I have decided to try to get more landscapes in my life. I have found that panoramas give a little more to the scene than your average wide angle shot. Shooting with a wide angle lens you get basically the same shot; however, with a longer focal length it seems like the distant landscape is actually in the picture. Shooting with a wide angle lens, it actually makes the distant landscape seem more distant. This is a panorama of a tributary flowing into the Niobrara River. The Niobrara is a special river to Nebraska as it provides tourism and some of the most beautiful scenery in the state. If you were to move further up the river, a tributary to the Niobrara has the largest waterfall in the state. That waterfall is called Smith Falls. This is a panorama of 10 vertical images edited in Lightroom and stitched together in Photoshop.
In a previous post, I explained this shot. This was a 33 shot panorama shot in vertical orientation, edited in Lightroom and stitched in Photoshop.
"Sunset on the Prairie"
This photo was taken shortly before the "Sunset on the Prairie". The clouds were very cool and the sun was making sun patches across the sky. Originally I thought this would be a great location to get a sunset photo, but the road was way to slick from the rainfall that occurred just before we traveled on it. From the photo, you can see what stitching a photo at 180 degrees can do to the foreground. This photo it is especially pronounced because of the fence line accompanying the scenic overlook. This photo is a 17 shot stitched panorama. There would have been more but I was moving too quickly across the frame as I was rotating and some of the shots were blurry.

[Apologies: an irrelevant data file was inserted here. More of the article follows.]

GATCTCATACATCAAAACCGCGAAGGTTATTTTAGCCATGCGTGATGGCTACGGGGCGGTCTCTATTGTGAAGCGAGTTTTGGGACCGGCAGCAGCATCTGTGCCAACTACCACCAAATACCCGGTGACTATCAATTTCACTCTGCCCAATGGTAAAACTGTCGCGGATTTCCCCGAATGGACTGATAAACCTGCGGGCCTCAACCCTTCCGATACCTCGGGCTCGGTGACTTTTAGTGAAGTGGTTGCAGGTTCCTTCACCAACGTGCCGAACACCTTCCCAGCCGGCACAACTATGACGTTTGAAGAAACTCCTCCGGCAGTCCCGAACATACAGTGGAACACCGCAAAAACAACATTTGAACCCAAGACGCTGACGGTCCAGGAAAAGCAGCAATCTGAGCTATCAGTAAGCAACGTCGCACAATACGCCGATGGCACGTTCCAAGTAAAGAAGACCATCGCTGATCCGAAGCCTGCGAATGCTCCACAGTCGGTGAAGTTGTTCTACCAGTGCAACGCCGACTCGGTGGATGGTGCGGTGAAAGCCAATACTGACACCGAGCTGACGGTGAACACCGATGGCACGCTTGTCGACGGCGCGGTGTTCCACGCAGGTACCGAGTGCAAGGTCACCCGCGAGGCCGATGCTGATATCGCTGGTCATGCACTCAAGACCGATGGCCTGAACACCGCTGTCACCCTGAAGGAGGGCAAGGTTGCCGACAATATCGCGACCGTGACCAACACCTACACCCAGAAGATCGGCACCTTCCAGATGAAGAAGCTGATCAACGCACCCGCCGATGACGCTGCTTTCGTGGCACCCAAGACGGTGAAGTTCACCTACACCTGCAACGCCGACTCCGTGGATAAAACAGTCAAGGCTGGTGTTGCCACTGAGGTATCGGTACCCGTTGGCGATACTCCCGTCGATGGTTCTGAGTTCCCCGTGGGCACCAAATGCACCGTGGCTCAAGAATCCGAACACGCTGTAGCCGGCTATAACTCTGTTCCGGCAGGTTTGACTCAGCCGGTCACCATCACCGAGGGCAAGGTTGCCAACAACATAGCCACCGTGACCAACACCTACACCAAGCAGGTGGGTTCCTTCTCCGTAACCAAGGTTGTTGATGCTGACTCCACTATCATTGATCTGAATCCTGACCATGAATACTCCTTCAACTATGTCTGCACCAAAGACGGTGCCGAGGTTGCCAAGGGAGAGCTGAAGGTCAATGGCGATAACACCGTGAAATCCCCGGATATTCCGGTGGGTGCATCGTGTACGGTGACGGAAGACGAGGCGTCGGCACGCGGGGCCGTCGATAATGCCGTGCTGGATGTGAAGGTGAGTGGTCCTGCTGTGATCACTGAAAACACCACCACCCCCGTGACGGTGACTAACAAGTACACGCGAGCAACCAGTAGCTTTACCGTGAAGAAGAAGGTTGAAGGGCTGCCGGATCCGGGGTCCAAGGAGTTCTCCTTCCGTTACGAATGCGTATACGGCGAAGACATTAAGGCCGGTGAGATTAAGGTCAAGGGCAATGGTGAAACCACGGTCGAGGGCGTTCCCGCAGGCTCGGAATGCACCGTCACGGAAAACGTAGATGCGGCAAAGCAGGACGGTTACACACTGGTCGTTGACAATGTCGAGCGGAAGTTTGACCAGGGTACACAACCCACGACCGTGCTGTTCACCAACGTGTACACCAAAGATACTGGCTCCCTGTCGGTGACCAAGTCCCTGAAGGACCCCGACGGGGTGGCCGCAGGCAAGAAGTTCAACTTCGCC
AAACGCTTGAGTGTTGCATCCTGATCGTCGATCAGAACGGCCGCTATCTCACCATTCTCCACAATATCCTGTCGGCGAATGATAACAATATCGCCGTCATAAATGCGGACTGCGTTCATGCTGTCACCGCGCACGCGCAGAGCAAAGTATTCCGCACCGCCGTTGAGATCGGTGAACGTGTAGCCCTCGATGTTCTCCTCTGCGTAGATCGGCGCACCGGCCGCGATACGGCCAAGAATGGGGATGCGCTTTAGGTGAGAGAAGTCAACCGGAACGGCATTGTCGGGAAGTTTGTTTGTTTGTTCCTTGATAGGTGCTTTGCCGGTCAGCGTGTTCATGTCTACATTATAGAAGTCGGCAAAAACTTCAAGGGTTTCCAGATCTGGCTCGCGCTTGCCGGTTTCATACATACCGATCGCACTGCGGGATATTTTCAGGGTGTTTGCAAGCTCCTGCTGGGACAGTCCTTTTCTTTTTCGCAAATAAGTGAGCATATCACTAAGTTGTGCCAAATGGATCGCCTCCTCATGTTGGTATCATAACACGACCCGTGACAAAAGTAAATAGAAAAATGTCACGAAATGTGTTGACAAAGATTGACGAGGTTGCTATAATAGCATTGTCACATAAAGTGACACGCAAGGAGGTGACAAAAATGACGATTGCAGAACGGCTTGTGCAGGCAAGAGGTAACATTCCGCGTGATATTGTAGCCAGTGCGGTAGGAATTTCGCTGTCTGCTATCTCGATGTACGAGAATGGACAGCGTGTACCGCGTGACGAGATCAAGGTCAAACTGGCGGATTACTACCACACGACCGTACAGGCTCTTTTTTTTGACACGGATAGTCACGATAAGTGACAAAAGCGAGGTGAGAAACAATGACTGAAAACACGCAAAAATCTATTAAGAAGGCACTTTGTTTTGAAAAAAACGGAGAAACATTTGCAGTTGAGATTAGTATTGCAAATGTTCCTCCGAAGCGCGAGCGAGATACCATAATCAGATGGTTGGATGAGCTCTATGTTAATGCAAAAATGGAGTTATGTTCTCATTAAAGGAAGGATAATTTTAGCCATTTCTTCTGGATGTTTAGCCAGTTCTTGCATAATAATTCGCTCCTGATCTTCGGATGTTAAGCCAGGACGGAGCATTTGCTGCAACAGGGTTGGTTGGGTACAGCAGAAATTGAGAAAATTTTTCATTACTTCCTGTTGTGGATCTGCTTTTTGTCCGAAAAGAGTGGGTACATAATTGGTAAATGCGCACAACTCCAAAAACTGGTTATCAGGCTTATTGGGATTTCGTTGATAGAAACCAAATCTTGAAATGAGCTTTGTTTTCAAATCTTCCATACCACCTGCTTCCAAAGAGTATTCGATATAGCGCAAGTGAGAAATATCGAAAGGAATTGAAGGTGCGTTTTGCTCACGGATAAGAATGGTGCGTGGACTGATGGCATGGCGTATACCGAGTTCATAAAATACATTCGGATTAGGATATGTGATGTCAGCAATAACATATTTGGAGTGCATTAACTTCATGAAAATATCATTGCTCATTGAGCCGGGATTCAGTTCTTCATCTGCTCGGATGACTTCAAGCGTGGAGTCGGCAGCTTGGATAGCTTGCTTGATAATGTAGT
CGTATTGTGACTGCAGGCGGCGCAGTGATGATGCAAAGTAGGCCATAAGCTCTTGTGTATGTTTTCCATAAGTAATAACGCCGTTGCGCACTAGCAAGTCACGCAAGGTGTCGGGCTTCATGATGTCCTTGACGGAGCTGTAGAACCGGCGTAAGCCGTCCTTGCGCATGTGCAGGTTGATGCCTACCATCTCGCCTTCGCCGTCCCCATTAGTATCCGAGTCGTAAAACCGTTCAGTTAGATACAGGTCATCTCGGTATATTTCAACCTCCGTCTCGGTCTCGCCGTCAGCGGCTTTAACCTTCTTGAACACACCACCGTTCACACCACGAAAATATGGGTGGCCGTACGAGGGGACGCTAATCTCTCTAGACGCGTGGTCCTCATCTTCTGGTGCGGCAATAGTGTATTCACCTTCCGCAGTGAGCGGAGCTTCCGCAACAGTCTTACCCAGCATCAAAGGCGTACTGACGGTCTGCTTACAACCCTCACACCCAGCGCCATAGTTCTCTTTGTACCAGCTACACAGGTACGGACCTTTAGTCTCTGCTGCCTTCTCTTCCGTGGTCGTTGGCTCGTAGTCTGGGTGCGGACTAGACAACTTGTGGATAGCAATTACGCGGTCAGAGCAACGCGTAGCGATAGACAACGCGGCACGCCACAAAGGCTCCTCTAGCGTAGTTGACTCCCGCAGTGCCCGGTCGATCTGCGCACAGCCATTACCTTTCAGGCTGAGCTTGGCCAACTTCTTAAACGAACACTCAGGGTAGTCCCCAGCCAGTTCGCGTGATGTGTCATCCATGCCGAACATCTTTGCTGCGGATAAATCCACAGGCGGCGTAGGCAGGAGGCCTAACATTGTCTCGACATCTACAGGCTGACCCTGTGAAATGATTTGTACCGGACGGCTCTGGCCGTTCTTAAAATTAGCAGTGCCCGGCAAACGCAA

I took this on our walk around the lake. I have always enjoyed this little area of the lake. It is secluded and the water is usually very calm. I believe there use to be a dock where the poles are sticking out of the water.
This is one of my favorite panoramas. It definitely isn't my best but it has the most meaning. I traveled through Pilger, NE a couple days after the EF-4 twin tornado struck the area. I captured this Panorama showing the path of destruction. This was the second of the two twins that passed over the area. The first struck the city of Pilger. The second make its way on the outskirts of town and up the hill, destroying a feedlot and killing many of the cattle located there. The fire burring on the right side of the frame contained many of the downed trees, buildings, and I would assume cattle from this location.
This is the panorama I took prior to the old barn photo. I initially stopped to photo this expansive view or field after field of soy beans, but discovered the barn nestled in the trees behind me.
This was one of my first panorama photos. I snapped this after a visit to Boyer Chute National Wildlife Refuge shortly after the great flood of 2011. This is on the southern side of the Missouri River that was the lowest lying in the area. This desert looking area is where the river deposited massive amounts of sand as it crossed over this area. The area still hasn't recovered completely and I don't know if it ever will. I wanted to have the foreground in focus more than anything due to the sand waves the wind had created.